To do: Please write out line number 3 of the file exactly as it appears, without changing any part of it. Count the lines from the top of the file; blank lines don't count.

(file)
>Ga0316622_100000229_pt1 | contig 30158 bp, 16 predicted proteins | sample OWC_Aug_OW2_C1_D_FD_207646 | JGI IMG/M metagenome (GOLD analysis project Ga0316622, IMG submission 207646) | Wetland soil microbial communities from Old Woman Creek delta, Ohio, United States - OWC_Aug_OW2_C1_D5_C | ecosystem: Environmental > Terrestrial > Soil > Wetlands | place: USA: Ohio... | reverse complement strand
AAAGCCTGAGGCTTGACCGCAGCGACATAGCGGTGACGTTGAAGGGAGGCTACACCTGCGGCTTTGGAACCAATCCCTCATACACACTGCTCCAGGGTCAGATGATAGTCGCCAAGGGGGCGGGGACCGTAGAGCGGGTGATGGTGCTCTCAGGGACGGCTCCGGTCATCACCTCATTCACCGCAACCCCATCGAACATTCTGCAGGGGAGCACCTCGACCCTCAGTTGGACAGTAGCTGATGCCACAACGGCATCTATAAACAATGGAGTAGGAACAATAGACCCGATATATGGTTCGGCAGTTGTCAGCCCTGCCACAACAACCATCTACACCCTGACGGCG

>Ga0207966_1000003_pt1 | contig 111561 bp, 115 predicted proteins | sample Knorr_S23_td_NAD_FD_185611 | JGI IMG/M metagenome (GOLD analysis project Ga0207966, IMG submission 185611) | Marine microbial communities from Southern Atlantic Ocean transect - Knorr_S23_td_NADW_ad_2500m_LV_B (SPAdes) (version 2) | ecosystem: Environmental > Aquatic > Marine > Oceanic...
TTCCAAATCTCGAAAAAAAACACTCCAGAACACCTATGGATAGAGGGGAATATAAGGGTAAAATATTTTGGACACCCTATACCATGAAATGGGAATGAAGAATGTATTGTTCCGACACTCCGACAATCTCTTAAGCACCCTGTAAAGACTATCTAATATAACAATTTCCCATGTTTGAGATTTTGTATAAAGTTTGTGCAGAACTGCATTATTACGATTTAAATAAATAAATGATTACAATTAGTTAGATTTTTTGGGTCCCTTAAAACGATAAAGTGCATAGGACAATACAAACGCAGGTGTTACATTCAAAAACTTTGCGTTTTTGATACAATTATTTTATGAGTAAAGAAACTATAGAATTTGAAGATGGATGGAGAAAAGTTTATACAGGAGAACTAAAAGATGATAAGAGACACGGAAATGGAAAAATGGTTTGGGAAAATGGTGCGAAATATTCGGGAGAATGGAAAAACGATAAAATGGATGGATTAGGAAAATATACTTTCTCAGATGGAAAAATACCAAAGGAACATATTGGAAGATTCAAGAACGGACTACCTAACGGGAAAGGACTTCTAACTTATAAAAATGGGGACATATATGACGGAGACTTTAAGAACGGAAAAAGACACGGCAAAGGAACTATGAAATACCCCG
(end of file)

>Ga0207966_1000003_pt1 | contig 111561 bp, 115 predicted proteins | sample Knorr_S23_td_NAD_FD_185611 | JGI IMG/M metagenome (GOLD analysis project Ga0207966, IMG submission 185611) | Marine microbial communities from Southern Atlantic Ocean transect - Knorr_S23_td_NADW_ad_2500m_LV_B (SPAdes) (version 2) | ecosystem: Environmental > Aquatic > Marine > Oceanic...